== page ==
If you are among the many people suffering from some discomfort when you open your mouth while talking or eating with some clicking, popping, or grating sounds in the joints of your jaw, you might be suffering from the symptoms of TMJ or temporomandibular joint and muscle disorders.

The area where the upper jaw or maxilla and the lower jaw mandible meet is called the TMJ or temporomandibular joint. This is located in the area that is directly in front of the ear on both sides of the head. Being one of the most frequently used joints in the body, the TMJ only rests when we are asleep. This joint is responsible in allowing us to move the jaw when we bite, chew, talk, and yawn. This is only possible when we comfortably open and close our mouths without pain in which case the muscles, tendons, and bones that compose the temporomandibular joints are relaxed and balanced.

There is no cure for TMJ. Disorders of the TMJ can lead to serious cases of headaches or severe cases of neck, ear, jaw joint and cheek pain and discomfort. This can be caused by cartilage wear and tear. This happens when it has been worn out or displaced causing the pain to the jawbone when you grind. When there is popping and cracking sound when you open and close your jaw, the TMJ might have been dislocated. This may eventually affect the movement of the jaw and the muscular make up of the face and neck. When you habitually clench and grind the teeth, it may put a lot of pressure and strain on the joints. This can aggravate the wear and tear of the cartilage disks. These disorders can also be caused by misaligned bites. Arthritis has also been known to cause inflammation of the TMJ resulting in swelling and this as well is a cause of TMJ disorder.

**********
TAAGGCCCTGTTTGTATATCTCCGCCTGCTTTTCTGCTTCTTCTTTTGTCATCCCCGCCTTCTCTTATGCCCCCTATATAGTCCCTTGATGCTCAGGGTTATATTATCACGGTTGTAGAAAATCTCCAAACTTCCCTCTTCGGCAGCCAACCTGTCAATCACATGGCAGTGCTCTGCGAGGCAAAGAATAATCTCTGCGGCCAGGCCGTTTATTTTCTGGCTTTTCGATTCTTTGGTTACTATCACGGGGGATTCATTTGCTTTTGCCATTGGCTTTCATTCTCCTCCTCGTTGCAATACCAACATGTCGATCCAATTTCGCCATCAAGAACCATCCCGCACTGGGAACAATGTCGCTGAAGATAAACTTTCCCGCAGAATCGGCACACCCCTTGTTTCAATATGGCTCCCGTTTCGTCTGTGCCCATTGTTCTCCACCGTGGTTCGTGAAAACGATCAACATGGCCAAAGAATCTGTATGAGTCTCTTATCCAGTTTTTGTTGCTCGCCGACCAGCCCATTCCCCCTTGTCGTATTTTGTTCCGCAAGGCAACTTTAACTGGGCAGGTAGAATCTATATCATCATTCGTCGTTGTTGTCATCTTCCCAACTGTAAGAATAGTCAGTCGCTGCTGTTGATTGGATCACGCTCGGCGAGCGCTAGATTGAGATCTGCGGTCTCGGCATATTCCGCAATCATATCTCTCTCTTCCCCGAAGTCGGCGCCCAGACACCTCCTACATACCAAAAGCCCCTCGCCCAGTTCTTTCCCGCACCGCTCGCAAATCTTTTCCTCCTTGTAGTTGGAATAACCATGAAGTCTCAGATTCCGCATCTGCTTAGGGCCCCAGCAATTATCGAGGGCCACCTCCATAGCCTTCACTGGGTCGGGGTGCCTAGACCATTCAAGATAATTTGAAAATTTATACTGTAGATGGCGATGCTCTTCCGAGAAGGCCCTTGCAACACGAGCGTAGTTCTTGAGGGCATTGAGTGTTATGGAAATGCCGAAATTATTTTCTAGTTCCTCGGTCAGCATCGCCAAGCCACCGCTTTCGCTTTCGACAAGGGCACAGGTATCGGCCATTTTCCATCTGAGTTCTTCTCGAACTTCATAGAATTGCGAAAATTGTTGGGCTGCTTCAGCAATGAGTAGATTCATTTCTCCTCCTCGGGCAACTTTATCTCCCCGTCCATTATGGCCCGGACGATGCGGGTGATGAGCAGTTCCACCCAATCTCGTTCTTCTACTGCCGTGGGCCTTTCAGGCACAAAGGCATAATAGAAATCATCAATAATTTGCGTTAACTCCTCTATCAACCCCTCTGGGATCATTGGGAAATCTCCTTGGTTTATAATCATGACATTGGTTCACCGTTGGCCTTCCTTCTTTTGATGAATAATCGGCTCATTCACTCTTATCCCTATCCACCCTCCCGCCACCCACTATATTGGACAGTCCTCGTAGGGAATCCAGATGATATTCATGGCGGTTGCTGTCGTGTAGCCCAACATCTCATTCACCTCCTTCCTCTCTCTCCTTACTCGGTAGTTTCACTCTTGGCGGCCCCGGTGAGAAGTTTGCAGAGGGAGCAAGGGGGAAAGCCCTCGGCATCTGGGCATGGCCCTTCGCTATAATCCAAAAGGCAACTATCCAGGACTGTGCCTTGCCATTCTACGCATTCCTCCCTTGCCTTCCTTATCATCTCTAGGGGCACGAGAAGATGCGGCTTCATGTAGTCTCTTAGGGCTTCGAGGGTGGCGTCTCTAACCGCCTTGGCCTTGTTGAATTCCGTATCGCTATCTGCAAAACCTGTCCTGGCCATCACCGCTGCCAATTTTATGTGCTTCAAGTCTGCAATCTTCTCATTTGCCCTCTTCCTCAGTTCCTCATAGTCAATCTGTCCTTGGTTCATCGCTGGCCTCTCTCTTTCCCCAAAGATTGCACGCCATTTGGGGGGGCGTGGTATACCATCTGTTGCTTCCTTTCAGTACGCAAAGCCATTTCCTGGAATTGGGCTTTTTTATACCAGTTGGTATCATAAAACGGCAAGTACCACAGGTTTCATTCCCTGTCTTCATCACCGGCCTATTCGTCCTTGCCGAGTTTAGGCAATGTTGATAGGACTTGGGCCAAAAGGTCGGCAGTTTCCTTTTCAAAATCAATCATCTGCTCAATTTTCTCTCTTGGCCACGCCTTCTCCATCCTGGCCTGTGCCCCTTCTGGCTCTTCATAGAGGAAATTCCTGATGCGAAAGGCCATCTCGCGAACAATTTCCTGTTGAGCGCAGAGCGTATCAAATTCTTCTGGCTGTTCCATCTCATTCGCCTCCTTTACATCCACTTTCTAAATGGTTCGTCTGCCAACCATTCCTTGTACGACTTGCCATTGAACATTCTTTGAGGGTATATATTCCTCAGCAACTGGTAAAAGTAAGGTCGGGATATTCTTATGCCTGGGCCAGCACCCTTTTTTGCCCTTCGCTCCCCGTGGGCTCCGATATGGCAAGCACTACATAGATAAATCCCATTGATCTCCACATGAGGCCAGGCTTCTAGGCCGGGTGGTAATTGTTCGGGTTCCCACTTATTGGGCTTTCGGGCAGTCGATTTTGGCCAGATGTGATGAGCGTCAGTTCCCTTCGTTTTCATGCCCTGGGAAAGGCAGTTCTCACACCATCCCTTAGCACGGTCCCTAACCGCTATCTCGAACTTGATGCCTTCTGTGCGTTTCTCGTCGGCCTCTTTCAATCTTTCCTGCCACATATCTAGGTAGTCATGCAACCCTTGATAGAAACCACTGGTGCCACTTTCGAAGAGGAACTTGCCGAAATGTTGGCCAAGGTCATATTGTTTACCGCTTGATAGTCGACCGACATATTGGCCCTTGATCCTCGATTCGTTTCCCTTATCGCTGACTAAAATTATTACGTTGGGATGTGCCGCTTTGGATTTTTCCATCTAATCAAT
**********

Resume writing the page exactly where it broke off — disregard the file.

If you feel or think you are suffering from symptoms like ear pain, headaches, or tooth pain, you will need to consult a professional doctor who specializes in temporomandibular joints disorders. One of the best clinics in the world is the Scottsdale TMJ Dentist Treatment Clinic, they have taken many of the worst cases and helped provide relief for the sufferers. In extreme cases, the following might be recommended to treat the disorder: manual adjustment, mandibular repositioning, dental procedures which include crown and bridge work to balance the bite, orthodontics and other kinds of TMJ surgery, and a total replacement of the jaw joints or discs using TMJ implants. The latter one stands as a last resort intended to improve functioning of your jaws.